Ben Practices Through the Pain

Ben Roethlisberger experienced pain in his re-fractured right thumb upon returning to practice Monday. Here's the story, along with other Monday practice notes.

PITTSBURGH – Before Sunday's bye, Steelers quarterback Ben Roethlisberger said he didn't expect his re-fractured right thumb to be an issue upon his return. Neither did the team's training staff.

When he returned to work Monday, Roethlisberger talked coach Mike Tomlin into practicing and then threw indoors with a splint on his right hand that was covered by a glove.

He endured some pain, but fared well after getting comfortable.

"It hurts first off to just grip the ball," he said. "But I wanted to throw some. I didn't take any under-center snaps. I wanted to take a few reps and at least get a feel for it and get used to it."

Roethlisberger said the pain won't go away by Sunday night, when the Steelers travel to Kansas City to play the Chiefs, and, if he must, Roethlisberger said he'd hand off with his left hand.

"But it won't be the first time I played through a little bit of pain," he said before noting that, "Adrenaline is one of the best pain medicines there is."

For any doubters about his status Sunday night, Roethlisberger said, "I promise you I'll be out there."

The same might not hold true for the Steelers' leading pass-rusher, LaMarr Woodley, who missed Monday's practice while recovering from a hamstring injury that's kept him out of the last two games.

WARD IN DARK

Hines Ward said that running with the first team at Monday's practice meant nothing because, "It's Monday. We were just running plays. We haven't determined anything."

Ward said that nobody from the coaching staff has told him that he's been replaced in the starting lineup by Antonio Brown, or on third downs by Jerricho Cotchery – as were the cases in the Steelers' last game – but Ward said he doesn't have an opinion on the matter.

"It doesn't matter what I think," he said. "I think it's a story, but to me I'm just trying to win ball games. We've got a bunch of minor stories within the story, but for me the thing is to just stay positive, continue having fun, continue working my butt off, and whenever my number's called make a play."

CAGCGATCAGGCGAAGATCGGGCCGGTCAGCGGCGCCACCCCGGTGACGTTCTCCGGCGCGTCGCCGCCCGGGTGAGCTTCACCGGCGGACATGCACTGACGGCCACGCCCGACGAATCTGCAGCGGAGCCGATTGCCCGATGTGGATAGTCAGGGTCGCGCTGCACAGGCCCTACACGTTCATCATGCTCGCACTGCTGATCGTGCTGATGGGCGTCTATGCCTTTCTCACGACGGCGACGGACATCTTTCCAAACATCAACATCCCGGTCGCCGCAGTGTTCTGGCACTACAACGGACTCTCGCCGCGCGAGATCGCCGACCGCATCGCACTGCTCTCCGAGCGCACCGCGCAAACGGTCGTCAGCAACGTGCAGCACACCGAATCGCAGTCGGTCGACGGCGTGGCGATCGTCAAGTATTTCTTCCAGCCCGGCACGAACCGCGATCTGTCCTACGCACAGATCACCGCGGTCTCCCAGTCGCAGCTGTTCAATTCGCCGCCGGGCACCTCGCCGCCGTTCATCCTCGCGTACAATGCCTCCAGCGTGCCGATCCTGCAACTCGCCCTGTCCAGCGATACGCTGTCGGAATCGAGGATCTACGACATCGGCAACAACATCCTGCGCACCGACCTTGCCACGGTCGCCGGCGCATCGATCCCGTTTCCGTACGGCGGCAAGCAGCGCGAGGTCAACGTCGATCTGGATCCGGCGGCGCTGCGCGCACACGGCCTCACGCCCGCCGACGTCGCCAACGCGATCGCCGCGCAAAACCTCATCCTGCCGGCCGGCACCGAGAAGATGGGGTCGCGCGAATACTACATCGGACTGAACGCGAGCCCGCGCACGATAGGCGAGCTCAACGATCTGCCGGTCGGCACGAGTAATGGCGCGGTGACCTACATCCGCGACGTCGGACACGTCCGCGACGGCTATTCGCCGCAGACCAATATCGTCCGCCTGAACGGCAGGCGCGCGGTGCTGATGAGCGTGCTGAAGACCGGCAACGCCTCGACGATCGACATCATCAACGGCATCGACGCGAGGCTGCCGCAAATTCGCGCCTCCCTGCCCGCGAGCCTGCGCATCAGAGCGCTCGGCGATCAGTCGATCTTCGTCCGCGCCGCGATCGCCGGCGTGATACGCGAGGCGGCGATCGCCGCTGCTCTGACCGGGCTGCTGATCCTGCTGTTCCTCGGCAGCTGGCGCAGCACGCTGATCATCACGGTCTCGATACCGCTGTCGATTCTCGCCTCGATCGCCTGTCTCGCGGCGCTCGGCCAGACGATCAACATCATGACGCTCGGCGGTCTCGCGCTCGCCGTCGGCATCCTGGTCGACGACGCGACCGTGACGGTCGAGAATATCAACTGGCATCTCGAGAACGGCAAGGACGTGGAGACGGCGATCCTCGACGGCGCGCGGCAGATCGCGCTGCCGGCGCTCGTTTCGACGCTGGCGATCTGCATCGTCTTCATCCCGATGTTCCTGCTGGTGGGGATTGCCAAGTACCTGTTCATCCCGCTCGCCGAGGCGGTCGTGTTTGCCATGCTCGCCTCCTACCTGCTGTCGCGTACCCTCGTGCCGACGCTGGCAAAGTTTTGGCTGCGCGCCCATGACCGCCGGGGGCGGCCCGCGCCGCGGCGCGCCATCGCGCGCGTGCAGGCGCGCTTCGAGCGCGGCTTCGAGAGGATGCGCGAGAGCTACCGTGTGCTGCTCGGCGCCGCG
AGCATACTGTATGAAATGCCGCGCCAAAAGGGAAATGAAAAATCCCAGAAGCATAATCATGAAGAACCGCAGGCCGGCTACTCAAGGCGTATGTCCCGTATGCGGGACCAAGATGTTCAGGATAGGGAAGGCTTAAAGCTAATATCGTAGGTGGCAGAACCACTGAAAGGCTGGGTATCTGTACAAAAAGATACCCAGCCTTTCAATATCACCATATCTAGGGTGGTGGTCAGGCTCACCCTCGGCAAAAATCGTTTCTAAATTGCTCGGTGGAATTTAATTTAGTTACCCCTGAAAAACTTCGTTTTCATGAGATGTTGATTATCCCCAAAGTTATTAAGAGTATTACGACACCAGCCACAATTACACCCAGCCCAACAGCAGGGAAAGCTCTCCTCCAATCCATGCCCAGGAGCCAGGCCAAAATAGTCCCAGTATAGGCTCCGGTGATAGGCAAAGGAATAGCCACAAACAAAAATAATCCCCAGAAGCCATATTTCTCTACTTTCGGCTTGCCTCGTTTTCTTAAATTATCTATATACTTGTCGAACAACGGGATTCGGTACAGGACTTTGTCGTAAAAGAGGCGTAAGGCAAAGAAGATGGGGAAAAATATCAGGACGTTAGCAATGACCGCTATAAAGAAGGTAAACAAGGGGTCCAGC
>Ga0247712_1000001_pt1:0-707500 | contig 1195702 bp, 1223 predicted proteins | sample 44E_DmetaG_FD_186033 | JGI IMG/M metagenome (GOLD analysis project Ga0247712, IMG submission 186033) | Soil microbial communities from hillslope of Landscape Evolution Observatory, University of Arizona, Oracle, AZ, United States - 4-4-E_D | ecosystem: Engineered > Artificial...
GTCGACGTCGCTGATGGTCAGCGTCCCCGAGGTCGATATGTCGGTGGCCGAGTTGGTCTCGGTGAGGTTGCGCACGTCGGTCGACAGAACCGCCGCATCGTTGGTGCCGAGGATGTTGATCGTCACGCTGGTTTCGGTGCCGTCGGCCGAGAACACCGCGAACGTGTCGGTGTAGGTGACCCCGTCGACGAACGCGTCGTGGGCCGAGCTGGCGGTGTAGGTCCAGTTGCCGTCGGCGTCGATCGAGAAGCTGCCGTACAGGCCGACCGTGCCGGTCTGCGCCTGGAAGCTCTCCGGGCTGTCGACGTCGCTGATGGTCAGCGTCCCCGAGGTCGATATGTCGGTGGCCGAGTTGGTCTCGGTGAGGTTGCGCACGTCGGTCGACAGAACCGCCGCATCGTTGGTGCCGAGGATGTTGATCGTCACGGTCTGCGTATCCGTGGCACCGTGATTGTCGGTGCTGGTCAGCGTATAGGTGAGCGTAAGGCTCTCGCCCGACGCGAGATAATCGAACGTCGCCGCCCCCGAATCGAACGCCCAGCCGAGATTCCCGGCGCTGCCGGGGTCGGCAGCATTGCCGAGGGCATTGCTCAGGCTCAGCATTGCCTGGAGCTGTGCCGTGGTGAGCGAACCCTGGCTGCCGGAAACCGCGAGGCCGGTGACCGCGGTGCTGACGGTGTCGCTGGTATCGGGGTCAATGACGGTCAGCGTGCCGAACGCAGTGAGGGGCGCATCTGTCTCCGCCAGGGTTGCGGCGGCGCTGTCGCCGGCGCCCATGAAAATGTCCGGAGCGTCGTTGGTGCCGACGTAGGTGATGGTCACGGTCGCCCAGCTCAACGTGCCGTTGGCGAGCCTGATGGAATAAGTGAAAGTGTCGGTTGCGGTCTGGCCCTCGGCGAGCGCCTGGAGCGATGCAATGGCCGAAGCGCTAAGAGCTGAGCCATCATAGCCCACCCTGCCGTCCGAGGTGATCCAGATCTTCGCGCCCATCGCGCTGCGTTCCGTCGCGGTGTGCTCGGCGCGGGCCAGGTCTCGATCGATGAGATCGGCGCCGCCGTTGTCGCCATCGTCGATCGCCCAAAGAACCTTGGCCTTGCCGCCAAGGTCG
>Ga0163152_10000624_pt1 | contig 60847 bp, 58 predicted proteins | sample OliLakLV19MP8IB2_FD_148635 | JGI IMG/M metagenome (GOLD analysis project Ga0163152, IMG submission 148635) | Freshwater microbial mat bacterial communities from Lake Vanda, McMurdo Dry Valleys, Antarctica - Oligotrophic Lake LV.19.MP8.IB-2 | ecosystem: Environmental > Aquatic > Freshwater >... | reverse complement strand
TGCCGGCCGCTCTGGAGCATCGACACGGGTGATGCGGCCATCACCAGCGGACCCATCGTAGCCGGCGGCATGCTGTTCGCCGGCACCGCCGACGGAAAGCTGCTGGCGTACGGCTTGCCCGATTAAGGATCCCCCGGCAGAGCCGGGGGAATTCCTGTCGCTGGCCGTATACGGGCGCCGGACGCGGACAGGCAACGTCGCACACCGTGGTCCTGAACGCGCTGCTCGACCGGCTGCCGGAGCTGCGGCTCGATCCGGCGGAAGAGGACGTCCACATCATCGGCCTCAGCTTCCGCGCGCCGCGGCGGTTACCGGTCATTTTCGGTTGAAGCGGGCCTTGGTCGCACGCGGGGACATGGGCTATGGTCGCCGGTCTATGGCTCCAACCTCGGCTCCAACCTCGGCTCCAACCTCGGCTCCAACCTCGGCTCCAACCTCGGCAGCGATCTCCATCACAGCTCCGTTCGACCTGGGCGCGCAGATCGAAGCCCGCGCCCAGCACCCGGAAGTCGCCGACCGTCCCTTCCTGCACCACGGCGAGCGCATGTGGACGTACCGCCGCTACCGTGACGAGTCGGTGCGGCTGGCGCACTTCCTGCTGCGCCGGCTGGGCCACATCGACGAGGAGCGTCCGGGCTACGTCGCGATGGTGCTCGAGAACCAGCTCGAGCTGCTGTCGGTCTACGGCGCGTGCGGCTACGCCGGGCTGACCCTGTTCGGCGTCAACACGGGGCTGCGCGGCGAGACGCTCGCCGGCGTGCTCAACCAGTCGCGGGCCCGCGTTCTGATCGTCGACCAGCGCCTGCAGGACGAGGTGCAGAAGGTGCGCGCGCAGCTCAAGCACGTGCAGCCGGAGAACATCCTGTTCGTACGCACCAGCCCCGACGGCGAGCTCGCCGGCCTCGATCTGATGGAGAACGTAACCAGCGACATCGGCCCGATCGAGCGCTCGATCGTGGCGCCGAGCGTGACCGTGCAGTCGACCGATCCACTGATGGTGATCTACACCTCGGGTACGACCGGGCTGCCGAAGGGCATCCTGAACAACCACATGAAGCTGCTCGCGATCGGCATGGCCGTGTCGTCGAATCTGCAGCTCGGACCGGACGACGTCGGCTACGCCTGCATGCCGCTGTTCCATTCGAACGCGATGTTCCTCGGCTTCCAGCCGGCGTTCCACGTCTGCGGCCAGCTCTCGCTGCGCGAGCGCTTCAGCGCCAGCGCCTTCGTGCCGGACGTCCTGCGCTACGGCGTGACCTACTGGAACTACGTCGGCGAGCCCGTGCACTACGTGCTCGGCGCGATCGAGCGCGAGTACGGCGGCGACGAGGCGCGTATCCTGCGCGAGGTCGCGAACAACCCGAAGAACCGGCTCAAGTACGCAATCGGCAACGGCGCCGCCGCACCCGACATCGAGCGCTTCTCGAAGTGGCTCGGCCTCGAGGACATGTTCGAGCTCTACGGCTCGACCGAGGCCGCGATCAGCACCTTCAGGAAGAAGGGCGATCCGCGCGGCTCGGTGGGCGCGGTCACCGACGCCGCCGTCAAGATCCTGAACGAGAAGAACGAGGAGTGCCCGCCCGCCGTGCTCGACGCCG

Ward needs 30 yards to become the 19th player in NFL history with 12,000 career yards receiving.

FEAR DA SHAMPOOED BEARD

A Head & Shoulders commercial that Brett Keisel filmed in the offseason with Ward and Troy Polamalu finally hit the airwaves last week.

In it, Keisel uses the last of Polamalu's shampoo, and when confronted, Keisel, with a long, Moses-type beard, blamed it on the bald Ward.

Yesterday, Keisel talked about the amusing commercial with reporters.

"Head and Shoulders has done amazing things for my beard," he said. "It's bigger and fuller than ever."

Is it making more plays?

"It is making more plays. It's doing all those things," Keisel said.

Did he ever think it would take on a life of its own?

"No," he said with a pause. "It's the people who took it to the level it's at. It was something that hadn't really been done before in the league, someone growing out a big, lumberjack beard. Now it's got its own life."

Did he copy from San Francisco Giants relief pitcher Brian Wilson?

"No," Keisel shot back quickly. "No, I don't care about baseball really."

So, it doesn't exist?

"It's irrelevant to me," he said with a chuckle. "No, his commercial's good, too. They're both good. Commercials these days are kind of doing the whole reality thing and ours was about the locker room. That's what they wanted us to do the whole time, just kind of act like ourselves, and I think that's what makes it funny."


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